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The importance of buying local

2017 05 27



By Sara Taslim, Guest Blogger — Buying local not only helps out local farmers and businesses, but is also healthier for you, the Lake Simcoe community, and the environment.

A survey done in 2015 by LoyaltyOne says that 87 percent of consumers surveyed said they are willing to pay more to buy locally produced food if it was more readily available.

Locally grown foods and produce are fresher and fuller in flavour. Local farmers' markets tend to sell fresher produce that has been picked usually no more than 24 hours before it is sold.

Since local markets always bring in fruits and vegetables that are in season, it guarantees that their flavour is enhanced and fresh. As well as freshness, local farmers allow produce a longer time to ripen, and the produce is often in better condition due to the lack of overseas shipping.

Fruits and vegetables are at their most nutritious stage when they are ripe, but begin to lose nutrition the moment they are picked. Since locally grown plants do not travel long and far to get to your local store, their nutrition value will be higher compared to produce that is imported from across the world.

On the other hand, big chain supermarkets often store their produce for days or even weeks, which can cause loss in freshness, flavour and nutrients.

Foods that are imported and travel long distances also have higher "food miles" associated with them. Buying and supporting local products helps with conserving energy and lessening the food miles on what we eat.

The concept of “food miles” is the calculation of how much food travels to reach our tables. This way we can measure how much of an impact it has on the environment, or how much fuel and energy has been used.

A study from McMaster University says Ontario imports about twice as much as it exports. The Canadian Produce Marketing Association says that 80 percent of Canada’s fresh produce is imported, a large amount of it coming in from the US. 

Buying local food is advancing towards the future.

Industrializing and transporting food using fossil fuels is not only polluting the environment, but is also bad for the environment. As fossil fuels become more expensive, the cost of food will gradually increase.  Buying local will work towards creating a better future and a more affordable food market.

Buying and eating foods from a local shop or farm helps promote the 100-mile diet, which reduces your carbon footprint. The 100-mile diet is a way to support local farmers by buying seasonal foods grown or produced within a 100-mile radius of your table. Trying out this diet, even occasionally, can lead to a smaller economic footprint, a healthier lifestyle, and more awareness about the foods you eat.

Spending Money in the Community

Supporting local businesses is better for the economy of the community, as it brings control back in the hands of the inhabitants.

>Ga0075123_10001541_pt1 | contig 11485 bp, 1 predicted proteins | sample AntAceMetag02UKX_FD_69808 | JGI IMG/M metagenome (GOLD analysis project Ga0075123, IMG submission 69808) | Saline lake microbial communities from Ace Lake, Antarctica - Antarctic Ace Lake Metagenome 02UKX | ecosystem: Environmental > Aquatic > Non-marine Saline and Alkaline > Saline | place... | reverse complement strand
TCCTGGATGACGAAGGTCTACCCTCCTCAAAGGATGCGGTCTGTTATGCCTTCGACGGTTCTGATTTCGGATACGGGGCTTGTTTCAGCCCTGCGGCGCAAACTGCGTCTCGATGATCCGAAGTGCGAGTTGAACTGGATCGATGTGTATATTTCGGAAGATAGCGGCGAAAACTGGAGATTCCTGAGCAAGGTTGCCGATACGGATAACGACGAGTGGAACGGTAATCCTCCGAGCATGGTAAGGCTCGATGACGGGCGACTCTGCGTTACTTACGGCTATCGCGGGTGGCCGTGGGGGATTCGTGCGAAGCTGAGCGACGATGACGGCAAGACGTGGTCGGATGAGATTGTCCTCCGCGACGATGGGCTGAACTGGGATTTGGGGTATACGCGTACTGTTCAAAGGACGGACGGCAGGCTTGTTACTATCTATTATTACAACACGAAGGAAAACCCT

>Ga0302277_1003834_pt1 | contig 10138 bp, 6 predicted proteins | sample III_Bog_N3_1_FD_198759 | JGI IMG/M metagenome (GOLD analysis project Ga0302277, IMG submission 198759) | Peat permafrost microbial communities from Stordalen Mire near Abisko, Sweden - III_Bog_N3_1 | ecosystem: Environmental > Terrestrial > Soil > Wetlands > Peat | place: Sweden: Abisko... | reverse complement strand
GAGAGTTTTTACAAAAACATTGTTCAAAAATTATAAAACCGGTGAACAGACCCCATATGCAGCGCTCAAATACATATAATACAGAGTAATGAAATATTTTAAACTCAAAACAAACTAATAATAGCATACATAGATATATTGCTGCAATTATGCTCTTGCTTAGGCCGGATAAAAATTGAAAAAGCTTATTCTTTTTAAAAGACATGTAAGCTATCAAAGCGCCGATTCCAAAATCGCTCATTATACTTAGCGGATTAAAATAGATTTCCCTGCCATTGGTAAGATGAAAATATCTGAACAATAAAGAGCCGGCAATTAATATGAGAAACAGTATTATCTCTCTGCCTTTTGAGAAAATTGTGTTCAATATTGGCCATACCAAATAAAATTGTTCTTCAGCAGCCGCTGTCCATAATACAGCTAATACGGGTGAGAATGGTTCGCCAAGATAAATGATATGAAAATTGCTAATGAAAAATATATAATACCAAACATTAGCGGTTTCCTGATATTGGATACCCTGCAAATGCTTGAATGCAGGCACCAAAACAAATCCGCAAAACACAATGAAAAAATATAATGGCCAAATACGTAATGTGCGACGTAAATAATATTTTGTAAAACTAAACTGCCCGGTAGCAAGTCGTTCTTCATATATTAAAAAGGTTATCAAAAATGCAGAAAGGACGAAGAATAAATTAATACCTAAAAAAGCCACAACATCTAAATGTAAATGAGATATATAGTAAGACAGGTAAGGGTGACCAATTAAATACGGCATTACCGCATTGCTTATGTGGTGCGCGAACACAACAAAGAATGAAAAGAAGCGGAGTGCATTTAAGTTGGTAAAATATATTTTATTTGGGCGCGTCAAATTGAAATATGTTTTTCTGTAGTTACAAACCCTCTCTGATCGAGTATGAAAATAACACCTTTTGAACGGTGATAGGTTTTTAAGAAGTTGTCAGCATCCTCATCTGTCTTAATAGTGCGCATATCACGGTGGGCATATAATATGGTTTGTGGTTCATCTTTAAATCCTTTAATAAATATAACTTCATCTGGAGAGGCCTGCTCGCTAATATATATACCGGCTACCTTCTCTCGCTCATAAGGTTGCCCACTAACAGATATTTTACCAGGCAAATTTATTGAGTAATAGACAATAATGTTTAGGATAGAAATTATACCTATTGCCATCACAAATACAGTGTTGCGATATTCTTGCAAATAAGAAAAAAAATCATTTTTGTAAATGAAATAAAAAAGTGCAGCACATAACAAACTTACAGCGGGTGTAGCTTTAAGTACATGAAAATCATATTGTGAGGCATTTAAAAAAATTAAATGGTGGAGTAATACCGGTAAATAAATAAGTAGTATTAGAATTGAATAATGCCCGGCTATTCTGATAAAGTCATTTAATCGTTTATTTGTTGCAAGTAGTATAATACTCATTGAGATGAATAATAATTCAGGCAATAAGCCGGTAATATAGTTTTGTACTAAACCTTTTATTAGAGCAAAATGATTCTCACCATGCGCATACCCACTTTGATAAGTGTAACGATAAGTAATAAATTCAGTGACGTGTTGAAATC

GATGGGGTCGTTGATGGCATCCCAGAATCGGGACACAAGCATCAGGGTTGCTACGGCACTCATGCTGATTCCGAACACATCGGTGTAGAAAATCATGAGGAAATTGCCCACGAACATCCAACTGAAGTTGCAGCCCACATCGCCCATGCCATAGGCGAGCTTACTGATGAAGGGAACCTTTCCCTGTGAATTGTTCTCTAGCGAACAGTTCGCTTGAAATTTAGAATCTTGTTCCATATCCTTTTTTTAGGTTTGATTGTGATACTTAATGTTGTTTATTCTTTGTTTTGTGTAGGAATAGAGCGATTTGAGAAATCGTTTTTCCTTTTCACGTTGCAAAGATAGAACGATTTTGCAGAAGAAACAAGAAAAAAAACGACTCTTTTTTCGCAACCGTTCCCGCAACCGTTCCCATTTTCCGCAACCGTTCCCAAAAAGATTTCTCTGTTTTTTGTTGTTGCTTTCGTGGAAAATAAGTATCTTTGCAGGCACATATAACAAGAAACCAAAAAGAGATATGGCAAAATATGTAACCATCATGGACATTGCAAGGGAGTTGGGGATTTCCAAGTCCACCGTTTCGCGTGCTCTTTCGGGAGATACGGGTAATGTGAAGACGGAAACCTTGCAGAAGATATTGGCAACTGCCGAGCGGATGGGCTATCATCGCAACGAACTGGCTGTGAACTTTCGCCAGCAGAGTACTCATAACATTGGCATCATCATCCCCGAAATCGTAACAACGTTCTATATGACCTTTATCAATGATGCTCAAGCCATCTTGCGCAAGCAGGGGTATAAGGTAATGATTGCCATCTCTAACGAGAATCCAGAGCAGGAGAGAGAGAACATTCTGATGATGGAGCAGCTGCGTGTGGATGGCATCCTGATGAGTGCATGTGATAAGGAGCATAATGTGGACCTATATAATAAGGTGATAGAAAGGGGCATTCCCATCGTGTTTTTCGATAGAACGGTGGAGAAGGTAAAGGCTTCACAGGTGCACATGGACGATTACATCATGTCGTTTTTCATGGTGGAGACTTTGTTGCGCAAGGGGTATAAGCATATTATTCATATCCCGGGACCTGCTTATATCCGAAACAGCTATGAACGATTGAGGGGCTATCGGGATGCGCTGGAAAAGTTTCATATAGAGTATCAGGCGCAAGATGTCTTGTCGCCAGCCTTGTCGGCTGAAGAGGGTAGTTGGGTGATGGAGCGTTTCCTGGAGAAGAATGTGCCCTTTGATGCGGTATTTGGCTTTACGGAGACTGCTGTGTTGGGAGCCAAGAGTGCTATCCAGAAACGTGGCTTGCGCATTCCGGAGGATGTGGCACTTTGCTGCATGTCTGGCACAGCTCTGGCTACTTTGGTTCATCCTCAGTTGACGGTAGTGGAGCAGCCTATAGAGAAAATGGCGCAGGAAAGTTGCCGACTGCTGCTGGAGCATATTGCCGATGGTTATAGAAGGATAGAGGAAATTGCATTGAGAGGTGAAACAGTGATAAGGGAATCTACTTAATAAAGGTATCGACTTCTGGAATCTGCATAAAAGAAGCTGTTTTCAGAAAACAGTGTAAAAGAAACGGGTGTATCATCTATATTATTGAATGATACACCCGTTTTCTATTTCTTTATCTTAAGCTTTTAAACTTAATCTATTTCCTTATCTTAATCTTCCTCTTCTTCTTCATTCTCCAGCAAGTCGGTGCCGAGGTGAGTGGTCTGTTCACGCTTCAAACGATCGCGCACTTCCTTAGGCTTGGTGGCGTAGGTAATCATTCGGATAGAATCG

Michael H. Shuman, an expert on economic development grounded in local small business, argues that supporting local businesses gives the community more control and improves the economy. Spending money in the community is investing towards its growth, which is beneficial for everyone, he says.

According to Civic Economics, research shows that about 48 percent of each purchase at local independent businesses was recirculated into the community, compared to less than 14 percent of purchases at chain stores.

As more money is invested in local businesses, more hiring opportunities are created throughout a community. Small local businesses are known to be great providers of jobs for many inhabitants of the community. 

Buying from local business not only gives for a better product outcome, but also for a better shopping experience.

Not only will the shop be close to home, but the experience can give you a chance to bond with local businesspeople and learn more about their stories. There is a much higher chance that local business owners are more passionate about true customer satisfaction and putting in the extra effort to make sure customers are happy. 

The advancement of local businesses can also be beneficial for the community in the sense that it helps build community identity. These local shops can develop into locations where people in the community can meet up and interact with each other, hold events and clubs, and boost community spirit.

Since local businesses work within the community, they will know more about the needs of their customers compared to big brand companies. They can produce and sell products according to recommendations of customers, which can make both parties happier. Compared to big brand chain stores, local business representatives hold most of the decision-making, so they are much more personally concerned about customers and keeping connections.

Local businesses are known to be better with employment and keeping their employees than chain brand businesses. An American Economic Review study during the recession of 2008 to 2009 shows that the employment growth rate of larger employers decreased around 1.6% more than the rate of local employers.

Keeping money circulating within a community makes the community more financially strong and stable. Buying locally made products is also important because it means that workers who made this product were treated fairly. If we support a product made in Canada we know that the workers were in safe and sanitary conditions, so we are promoting the importance of labour rights and standards.

Sara Taslim is a Grade 11 student at Richmond Hill High School. As part of her co-op program, she is working as an intern at Lake Simcoe Living. She plans to study law after high school.

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